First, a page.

How Much You Should Budget for Home Maintenance

Remodeled kitchen paid for using the owners home maintenance savings budget.

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It's impossible to predict exactly what maintenance your home will need, but average homeowner costs can be helpful and often fairly accurate. A word of caution, however, when using average costs.

There are a couple of general rules that can help guide your decision to use average calculations. Factors include the location of your home, the weather it must endure in that location, as well as its age, and the home's general condition. Other calculation use standards such as the 1% rule and basing costs on the square footage.

Factors to Consider

While these rules can give you a ballpark estimate of annual maintenance costs, they don't take into account the home itself or the climate it resides in. There are several additional factors that have an impact on the cost of maintenance and repairs for a specific house. 

The age of the property can play a huge role. A new home built within the last five to ten years will need very little maintenance, while homes ten to 20 years old will need slightly more. Once a home turns 20 or 30, there’s a good chance that major components, such as the roof, may need to be replaced.

Homes in areas affected by freezing temperatures, ice storms, or heavy snowfall are subject to more strain than homes in areas unaffected by cold weather. Similarly, homes in areas where termites, high winds, heavy rains, and other extreme weather conditions or pest infestations are common experiences more wear and tear.

Some homes are more than 100 years old but are in pristine condition, thanks to previous generations exercising careful maintenance. Other homes, however, have been neglected and shoddily repaired over the years. The older the home, the more impact a previous owner’s care (or lack thereof) will impact the home’s maintenance needs.

Homes located at the bottom of a hill (where water drains and collects), in a floodplain, or in other areas that create environmental stresses will also impact the amount of care and maintenance it needs.

The 1% Rule

One popular says that 1% of the purchase price of your home should be set aside each year for ongoing maintenance. For example, if your home cost $300,000, you should budget $3,000 per year for maintenance.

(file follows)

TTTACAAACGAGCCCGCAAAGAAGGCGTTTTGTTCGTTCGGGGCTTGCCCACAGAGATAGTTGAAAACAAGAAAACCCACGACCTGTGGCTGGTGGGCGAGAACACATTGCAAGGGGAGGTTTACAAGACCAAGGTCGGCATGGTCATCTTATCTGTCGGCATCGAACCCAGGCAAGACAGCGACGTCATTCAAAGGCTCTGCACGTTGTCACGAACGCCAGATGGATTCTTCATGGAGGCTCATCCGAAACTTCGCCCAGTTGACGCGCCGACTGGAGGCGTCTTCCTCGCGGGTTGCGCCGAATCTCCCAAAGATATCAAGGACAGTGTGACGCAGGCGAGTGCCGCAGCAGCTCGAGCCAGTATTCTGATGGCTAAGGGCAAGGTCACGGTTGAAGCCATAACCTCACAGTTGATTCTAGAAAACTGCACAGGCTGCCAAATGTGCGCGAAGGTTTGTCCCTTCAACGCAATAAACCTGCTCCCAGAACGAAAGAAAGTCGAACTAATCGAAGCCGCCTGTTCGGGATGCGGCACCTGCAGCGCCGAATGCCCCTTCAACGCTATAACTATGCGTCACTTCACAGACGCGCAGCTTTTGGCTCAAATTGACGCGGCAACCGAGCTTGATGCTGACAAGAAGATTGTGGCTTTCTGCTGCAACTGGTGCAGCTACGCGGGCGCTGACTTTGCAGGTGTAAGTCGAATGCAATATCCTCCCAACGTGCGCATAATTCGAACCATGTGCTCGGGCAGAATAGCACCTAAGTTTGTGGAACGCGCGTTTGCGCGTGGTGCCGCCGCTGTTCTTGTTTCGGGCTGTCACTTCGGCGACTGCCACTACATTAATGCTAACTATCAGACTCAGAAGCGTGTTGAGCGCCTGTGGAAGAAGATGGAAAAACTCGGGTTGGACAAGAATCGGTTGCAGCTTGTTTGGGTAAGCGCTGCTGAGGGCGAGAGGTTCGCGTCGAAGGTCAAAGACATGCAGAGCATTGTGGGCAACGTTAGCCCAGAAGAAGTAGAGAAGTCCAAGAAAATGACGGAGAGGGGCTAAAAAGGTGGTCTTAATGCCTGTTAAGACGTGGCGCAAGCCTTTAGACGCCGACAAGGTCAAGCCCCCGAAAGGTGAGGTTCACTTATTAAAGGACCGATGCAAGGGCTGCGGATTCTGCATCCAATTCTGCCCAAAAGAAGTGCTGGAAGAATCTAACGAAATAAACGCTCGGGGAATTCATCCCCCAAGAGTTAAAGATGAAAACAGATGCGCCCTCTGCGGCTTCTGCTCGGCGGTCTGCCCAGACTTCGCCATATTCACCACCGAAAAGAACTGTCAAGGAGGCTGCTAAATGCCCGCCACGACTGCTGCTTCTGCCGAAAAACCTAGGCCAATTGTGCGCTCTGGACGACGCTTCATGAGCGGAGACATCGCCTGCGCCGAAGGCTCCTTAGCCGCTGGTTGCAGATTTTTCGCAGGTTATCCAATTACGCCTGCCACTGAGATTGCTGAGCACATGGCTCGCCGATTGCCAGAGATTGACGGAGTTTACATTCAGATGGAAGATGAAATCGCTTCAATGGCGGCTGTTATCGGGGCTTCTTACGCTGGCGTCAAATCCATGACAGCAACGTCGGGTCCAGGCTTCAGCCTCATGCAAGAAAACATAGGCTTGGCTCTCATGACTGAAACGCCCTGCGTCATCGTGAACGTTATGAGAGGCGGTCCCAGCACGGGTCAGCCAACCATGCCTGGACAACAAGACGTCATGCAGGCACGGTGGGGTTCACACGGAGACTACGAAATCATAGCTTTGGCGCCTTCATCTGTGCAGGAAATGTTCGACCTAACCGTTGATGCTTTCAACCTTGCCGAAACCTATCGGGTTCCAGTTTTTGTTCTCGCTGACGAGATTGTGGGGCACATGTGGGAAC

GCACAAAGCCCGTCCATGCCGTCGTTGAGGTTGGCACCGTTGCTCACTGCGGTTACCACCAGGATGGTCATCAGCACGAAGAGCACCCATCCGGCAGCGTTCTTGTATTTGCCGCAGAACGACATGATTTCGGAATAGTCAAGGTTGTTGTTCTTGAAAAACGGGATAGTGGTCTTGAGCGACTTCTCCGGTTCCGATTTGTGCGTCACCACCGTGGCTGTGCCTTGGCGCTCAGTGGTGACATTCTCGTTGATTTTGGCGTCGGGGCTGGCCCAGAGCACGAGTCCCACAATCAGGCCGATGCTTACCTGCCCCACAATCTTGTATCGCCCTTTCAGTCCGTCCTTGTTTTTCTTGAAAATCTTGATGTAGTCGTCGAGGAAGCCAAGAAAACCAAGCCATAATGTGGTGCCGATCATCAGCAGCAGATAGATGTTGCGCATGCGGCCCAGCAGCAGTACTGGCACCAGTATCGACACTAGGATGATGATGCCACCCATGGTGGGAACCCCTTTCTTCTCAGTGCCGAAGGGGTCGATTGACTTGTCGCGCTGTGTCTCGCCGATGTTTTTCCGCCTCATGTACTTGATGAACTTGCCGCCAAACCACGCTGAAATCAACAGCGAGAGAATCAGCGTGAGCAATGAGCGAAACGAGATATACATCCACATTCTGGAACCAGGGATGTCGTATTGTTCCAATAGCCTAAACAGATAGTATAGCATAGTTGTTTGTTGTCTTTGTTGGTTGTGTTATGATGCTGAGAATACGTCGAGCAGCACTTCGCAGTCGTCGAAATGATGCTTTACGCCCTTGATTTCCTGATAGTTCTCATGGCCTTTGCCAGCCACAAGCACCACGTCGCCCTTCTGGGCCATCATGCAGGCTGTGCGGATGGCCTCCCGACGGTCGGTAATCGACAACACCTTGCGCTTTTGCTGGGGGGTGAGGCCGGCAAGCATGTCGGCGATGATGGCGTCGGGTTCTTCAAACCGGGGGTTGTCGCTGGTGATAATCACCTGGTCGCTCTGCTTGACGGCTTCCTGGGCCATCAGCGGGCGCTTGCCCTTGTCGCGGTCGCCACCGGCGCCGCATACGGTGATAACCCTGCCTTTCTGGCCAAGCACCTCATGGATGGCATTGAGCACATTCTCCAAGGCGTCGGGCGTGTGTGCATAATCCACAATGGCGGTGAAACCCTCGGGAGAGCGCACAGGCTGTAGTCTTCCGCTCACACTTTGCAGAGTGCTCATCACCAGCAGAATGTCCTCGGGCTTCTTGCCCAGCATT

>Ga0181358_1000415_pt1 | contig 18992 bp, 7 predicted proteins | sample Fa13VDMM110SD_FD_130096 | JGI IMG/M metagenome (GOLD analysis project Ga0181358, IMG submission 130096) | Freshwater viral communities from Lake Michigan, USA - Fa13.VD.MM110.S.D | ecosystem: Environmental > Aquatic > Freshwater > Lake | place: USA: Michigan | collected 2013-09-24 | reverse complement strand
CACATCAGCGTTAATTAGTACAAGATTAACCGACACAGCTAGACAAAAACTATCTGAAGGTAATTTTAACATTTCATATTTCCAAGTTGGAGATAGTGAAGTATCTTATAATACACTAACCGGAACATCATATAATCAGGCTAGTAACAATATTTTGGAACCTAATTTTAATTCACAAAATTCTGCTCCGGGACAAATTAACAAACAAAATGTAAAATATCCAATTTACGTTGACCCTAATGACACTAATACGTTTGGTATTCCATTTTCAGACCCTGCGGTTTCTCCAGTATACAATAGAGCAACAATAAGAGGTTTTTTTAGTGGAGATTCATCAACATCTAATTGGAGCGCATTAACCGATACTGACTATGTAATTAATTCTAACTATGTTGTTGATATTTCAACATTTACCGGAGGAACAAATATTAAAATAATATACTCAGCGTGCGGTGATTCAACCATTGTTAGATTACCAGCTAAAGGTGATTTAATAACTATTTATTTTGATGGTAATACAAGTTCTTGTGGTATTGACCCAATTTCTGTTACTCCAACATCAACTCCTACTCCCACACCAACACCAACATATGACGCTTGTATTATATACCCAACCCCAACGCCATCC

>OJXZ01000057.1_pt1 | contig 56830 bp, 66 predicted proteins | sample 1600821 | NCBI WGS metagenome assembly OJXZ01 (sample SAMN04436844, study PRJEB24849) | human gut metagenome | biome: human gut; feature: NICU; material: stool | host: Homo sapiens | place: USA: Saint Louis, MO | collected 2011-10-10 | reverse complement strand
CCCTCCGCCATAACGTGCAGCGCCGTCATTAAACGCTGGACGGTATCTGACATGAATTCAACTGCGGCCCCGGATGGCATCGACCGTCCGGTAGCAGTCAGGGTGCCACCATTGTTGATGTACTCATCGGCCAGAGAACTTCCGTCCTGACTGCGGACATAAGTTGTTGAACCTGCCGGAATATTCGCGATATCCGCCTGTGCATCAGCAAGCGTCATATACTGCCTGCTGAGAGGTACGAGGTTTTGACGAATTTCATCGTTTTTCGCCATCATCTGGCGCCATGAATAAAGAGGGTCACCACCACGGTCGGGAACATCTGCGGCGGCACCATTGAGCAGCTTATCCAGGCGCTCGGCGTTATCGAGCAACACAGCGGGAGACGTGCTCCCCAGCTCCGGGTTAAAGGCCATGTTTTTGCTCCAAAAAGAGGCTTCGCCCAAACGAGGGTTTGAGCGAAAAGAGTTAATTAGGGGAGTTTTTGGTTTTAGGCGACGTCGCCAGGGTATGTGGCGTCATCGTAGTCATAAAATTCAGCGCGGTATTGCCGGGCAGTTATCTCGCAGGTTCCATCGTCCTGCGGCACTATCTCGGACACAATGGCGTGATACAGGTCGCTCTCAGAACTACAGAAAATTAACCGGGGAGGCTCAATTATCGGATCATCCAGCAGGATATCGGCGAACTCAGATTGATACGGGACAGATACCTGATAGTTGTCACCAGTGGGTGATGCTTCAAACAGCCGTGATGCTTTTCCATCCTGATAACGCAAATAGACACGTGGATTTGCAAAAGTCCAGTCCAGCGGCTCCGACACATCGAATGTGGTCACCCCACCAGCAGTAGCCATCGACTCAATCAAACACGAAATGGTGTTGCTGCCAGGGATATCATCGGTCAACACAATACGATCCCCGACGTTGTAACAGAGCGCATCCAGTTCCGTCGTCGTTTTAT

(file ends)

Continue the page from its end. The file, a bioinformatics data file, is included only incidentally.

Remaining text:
Of course, this popular rule has its limitations. Your market timing doesn’t impact your maintenance budget. If you happened to buy your home at the peak of the housing bubble, your maintenance costs won’t skyrocket. Similarly, if you bought your home at a steep discount at the bottom of the housing market, your maintenance budget shouldn’t be affected.

The underlying price of your home and its repair costs, in other words, are independent variables. They correlate only insofar as they’re both impacted by the cost of labor and materials in your particular geographic area.

The Square Foot Rule

A general rule is that you should budget $1 per square foot per year for maintenance and repair costs. If you own a 2,000-square-foot home, for example, budget $2,000 a year for maintenance and repairs.

This rule makes slightly more sense than the 1% rule because it's directly related to the size of the home. The more square feet you’re managing, the more you’ll need to spend. However, one drawback to this rule is that it doesn’t account for labor and material costs in your area. The market prices for contractors, labor, and building materials can vary significantly from region to region.

Fine-Tuning Your Calculation

Since there’s no universal application that governs how much you should set aside for home maintenance and repairs—and factors like age and local weather can be significant factors—it makes sense to take a more holistic approach to estimate the cost of home maintenance:

First, take the average of the 1% rule and the square foot rule. If 1% of your purchase price equals $3,000, and the square foot rule equals $2,000, then your average is $2,500.

Next, add 10% for each factor (weather, condition, age, location, type) that adversely affects your home. If you have an older home, in a floodplain, or in an area that experiences freezing temperatures, increase the total by 30%: $2,500 x 1.3 = $3,250 (or $270.83 per month).